Researchers at MIT have demonstrated how ordinary spark-ignition car engines can, under certain driving conditions, move into a spark-free operating mode that is more fuel-efficient and cleaner. The new capability could be available in production models within a few years, improving fuel economy by several miles per gallon. Over time, it could cut oil demand in the U.S. by a million barrels a day.

Switching a spark-ignition (SI) engine to homogeneous charge compression ignition (HCCI) mode pushes up its fuel efficiency. In an HCCI engine, fuel and air are mixed together and injected into the cylinder. The piston compresses the mixture until spontaneous combustion occurs. The engine combines fuel-and-air premixing with spontaneous ignition. The result is that combustion occurs simultaneously at many locations throughout the combustion chamber.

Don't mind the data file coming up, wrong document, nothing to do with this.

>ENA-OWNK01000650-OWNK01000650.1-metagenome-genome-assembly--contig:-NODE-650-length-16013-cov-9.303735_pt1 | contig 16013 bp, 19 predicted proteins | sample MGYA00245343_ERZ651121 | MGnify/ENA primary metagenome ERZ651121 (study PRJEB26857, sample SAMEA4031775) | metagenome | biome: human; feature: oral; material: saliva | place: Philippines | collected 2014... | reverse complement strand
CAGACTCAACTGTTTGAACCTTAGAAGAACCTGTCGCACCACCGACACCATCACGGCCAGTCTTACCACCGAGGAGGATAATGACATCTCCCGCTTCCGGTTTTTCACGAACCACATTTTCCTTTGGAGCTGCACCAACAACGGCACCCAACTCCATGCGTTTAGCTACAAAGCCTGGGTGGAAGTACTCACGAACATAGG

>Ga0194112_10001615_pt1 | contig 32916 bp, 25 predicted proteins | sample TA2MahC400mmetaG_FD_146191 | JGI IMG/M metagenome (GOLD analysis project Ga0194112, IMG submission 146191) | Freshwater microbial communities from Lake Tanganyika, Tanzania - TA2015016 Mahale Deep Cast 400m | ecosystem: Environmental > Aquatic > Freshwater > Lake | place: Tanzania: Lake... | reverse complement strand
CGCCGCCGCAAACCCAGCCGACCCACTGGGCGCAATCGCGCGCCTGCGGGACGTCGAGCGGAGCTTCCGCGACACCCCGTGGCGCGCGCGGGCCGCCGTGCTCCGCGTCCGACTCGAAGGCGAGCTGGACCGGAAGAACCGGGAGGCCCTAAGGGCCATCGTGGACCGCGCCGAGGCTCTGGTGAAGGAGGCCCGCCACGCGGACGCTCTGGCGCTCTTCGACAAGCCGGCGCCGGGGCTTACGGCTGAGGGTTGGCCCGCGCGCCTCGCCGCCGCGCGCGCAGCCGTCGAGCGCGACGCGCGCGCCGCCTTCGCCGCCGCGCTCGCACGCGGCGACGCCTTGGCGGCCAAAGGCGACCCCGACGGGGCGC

Using the results of their engine tests as a guide, the researchers developed an inexpensive technique that should enable a single engine to run in SI mode but switch to HCCI mode whenever possible. A simple temperature sensor determines whether the upcoming cycle should be in SI or HCCI mode.

The researchers estimate that the increase in fuel efficiency would be a few miles per gallon, which may not seem like an impressive improvement, but, according to the team, if all cars in the US improved that much, it could be worth a million barrels of oil per day, which is impressive.

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